MAR 13, 2024 9:55 AM PDT

Unveiling Mars' Hidden Giant: The Discovery of the Noctis Volcano

The planet Mars is known for its vast array of inactive shield volcanoes, and a new volcano could be added to the family with a recent study presented at the 55th Lunar and Planetary Science Conference, as a team of researchers announced the discovery of a massive volcano on Mars that is buried underneath the surface and could even possess a base comprised of glacier ice. This study holds the potential to help scientists better understand past volcanism and glaciation on the Red Planet that could provide clues to Mars’ geologic history.

For the study, the researchers used images from the High Resolution Imaging Science Experiment (HiRISE) camera and data from the Compact Reconnaissance Imaging Spectrometer for Mars (CRISM), which are both onboard NASA’s Mars Reconnaissance Orbiter (MRO), along with data from the Mars Orbiter Laser Altimeter (MOLA) that was onboard the Mars Global Surveyor to analyze “Noctis Mons” (official name pending), which is located southeast of Mars’ Tharsis volcanic region and in the western region of Valles Marineris, known as the largest and deepest canyon in the solar system.

Background image: NASA/USGS Mars globe. Geologic interpretation and annotations by Pascal Lee and Sourabh Shubham 2024

Sourabh Shubham, who is a PhD student in the University of Maryland’s Department of Geology and a co-author on the study said in a statement, “This area of Mars is known to have a wide variety of hydrated minerals spanning a long stretch of Martian history. A volcanic setting for these minerals had long been suspected. So, it may not be too surprising to find a volcano here. In some sense, this large volcano is a long-sought ‘smoking gun’.”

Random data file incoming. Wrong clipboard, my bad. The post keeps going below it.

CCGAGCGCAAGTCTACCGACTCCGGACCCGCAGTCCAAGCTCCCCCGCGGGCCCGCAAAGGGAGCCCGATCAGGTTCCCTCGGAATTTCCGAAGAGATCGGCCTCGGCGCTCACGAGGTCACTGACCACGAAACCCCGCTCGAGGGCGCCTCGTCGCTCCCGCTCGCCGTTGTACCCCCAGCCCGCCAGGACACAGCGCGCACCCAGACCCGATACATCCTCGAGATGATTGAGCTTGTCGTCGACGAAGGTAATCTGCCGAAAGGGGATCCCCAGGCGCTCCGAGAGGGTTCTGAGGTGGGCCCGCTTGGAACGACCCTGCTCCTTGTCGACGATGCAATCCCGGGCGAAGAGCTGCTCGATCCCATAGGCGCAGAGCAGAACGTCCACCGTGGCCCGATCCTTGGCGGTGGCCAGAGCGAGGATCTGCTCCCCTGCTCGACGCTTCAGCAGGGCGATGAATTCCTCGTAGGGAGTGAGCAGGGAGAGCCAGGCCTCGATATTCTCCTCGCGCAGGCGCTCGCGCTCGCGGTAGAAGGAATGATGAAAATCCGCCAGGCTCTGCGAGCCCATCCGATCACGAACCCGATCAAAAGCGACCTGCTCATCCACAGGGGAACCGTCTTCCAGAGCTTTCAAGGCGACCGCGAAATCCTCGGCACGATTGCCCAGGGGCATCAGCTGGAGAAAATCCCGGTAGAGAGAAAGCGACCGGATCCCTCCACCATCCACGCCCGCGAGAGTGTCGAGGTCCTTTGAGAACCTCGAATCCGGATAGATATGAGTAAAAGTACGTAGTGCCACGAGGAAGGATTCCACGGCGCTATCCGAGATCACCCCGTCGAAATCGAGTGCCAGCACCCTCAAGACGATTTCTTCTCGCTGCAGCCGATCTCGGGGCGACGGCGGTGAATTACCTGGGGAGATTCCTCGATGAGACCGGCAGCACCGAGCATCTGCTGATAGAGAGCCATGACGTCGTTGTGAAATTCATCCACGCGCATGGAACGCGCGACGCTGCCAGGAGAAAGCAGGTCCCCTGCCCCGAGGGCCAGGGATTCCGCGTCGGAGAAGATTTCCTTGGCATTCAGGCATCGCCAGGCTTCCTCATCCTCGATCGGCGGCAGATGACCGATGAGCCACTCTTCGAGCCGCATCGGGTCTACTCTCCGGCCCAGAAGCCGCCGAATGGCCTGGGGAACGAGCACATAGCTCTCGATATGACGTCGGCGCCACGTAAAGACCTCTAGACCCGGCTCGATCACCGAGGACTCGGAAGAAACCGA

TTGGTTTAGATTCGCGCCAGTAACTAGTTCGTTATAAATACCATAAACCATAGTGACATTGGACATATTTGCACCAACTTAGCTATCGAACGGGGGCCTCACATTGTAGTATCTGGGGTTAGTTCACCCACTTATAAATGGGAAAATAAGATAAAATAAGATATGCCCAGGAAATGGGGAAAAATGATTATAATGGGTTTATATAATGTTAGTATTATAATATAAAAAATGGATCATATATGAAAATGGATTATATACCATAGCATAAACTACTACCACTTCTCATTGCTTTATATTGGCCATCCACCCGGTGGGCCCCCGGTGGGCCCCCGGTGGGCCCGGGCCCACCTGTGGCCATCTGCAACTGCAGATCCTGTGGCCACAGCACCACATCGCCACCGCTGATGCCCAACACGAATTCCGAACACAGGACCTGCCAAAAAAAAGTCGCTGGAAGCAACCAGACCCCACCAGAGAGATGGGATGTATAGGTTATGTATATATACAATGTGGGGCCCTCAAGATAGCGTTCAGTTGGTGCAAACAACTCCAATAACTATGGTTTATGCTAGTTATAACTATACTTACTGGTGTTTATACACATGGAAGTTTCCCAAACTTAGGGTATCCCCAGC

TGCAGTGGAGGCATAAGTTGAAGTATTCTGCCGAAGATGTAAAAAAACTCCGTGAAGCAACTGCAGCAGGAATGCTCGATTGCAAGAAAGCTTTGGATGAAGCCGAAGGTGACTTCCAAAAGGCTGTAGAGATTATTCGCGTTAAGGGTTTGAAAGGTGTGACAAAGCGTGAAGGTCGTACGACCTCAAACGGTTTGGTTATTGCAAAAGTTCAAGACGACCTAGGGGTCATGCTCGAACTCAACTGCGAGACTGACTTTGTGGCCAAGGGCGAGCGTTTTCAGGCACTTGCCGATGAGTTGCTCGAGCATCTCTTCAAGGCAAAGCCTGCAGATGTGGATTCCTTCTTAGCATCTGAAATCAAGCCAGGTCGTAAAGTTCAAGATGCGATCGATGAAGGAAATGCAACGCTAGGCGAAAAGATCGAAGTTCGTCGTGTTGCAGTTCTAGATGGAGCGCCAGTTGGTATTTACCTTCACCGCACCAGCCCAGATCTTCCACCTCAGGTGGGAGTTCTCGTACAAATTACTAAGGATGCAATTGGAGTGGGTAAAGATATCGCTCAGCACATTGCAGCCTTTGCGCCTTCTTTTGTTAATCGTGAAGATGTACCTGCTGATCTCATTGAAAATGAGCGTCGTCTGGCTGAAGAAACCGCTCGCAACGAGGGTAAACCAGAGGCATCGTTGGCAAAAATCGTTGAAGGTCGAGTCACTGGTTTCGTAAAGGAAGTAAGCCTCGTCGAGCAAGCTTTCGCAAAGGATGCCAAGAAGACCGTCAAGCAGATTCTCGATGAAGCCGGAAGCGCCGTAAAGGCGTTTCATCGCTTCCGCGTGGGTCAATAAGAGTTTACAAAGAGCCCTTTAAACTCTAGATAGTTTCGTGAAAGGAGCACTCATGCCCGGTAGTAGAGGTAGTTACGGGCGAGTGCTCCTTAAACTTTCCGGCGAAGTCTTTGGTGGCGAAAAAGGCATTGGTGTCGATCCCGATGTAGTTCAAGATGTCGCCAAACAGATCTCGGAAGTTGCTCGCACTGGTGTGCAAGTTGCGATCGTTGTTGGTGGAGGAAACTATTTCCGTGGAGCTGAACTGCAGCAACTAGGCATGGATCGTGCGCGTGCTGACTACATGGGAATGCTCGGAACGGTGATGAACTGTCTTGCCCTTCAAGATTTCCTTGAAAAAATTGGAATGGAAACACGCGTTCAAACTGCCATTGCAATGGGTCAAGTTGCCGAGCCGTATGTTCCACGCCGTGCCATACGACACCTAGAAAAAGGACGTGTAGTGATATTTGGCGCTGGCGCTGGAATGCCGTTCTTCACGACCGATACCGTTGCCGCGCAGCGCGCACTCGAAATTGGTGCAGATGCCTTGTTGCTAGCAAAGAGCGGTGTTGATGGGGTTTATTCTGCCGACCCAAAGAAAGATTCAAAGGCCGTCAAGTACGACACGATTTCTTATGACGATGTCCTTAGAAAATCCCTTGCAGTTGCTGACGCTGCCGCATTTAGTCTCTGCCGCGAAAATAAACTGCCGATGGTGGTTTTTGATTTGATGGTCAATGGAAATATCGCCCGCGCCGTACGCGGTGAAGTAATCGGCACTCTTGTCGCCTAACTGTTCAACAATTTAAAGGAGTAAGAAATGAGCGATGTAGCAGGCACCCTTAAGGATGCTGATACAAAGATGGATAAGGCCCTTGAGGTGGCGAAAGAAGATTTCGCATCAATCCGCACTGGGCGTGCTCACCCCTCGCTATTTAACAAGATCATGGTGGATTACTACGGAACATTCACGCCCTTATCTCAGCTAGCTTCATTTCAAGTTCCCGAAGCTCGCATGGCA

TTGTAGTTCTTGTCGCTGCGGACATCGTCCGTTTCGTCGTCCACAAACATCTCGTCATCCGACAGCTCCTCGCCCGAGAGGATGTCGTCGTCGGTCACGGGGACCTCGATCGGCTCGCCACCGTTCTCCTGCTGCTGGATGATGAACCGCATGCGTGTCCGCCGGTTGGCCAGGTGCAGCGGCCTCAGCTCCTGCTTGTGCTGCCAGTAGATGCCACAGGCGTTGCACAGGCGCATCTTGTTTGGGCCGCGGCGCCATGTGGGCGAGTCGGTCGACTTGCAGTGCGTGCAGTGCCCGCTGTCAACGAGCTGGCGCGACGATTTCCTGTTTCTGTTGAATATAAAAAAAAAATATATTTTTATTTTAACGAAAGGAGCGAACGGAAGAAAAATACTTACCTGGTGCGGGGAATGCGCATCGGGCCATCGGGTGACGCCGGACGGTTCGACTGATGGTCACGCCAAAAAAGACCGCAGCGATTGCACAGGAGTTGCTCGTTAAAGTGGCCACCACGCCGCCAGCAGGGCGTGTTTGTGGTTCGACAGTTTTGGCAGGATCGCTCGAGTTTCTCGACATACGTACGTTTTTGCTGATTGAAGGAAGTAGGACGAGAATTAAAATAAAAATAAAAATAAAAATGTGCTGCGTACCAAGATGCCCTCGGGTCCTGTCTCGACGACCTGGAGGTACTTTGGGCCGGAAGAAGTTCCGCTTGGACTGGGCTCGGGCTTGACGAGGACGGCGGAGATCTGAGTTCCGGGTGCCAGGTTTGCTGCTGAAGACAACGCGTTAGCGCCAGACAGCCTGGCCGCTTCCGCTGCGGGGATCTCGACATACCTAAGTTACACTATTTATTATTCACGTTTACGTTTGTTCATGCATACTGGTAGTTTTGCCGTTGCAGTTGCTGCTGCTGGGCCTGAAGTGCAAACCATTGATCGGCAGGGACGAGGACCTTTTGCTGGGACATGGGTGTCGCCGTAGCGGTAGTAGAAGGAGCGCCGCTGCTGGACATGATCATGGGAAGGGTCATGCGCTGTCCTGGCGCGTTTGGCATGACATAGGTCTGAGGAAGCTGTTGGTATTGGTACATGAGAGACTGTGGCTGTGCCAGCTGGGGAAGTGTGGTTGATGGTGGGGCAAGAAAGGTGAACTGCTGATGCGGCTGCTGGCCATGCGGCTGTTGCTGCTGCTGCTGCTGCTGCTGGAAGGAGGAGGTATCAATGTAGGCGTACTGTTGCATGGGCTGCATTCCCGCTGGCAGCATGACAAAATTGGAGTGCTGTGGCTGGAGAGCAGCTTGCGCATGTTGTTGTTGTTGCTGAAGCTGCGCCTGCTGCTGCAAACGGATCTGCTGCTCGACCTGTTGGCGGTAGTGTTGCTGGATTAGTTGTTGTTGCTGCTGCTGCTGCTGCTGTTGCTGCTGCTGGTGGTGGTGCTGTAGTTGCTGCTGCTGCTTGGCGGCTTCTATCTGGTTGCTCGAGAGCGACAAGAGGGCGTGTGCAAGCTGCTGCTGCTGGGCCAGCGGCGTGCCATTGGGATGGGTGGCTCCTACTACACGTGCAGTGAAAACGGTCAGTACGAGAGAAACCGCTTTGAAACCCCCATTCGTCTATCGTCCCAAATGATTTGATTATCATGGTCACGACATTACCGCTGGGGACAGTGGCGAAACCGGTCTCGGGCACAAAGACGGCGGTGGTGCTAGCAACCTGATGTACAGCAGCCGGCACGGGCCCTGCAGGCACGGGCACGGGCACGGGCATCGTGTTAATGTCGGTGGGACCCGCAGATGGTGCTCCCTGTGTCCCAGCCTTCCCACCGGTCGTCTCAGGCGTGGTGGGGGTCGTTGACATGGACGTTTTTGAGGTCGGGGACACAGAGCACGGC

The team estimates that Noctis Mons is approximately 29,600 feet (9,022 meters) in height with a diameter of 280 miles (450 kilometers). Additionally, the ancient lava flows surrounding Noctis Mons is estimated to span 1,930 square miles (5,000 square kilometers) with terrain indicative of explosive steam venting, which indicates a very active region at one time. Despite this being a very recent discovery, there is already discussion of conducting future research into Noctis Mons in hopes of better understanding Mars’ geologic history, astrobiology implications, and even future human and robotic exploration.

What will Noctis Mons teach scientists about the history of Mars in the coming years and decades? Only time will tell, and this is why we science!

As always, keep doing science & keep looking up!

Sources: 55th Lunar and Planetary Science Conference, EurekAlert!, SETI Institute

About the Author
Master's (MA/MS/Other)
Laurence Tognetti is a six-year USAF Veteran who earned both a BSc and MSc from the School of Earth and Space Exploration at Arizona State University. Laurence is extremely passionate about outer space and science communication, and is the author of "Outer Solar System Moons: Your Personal 3D Journey".
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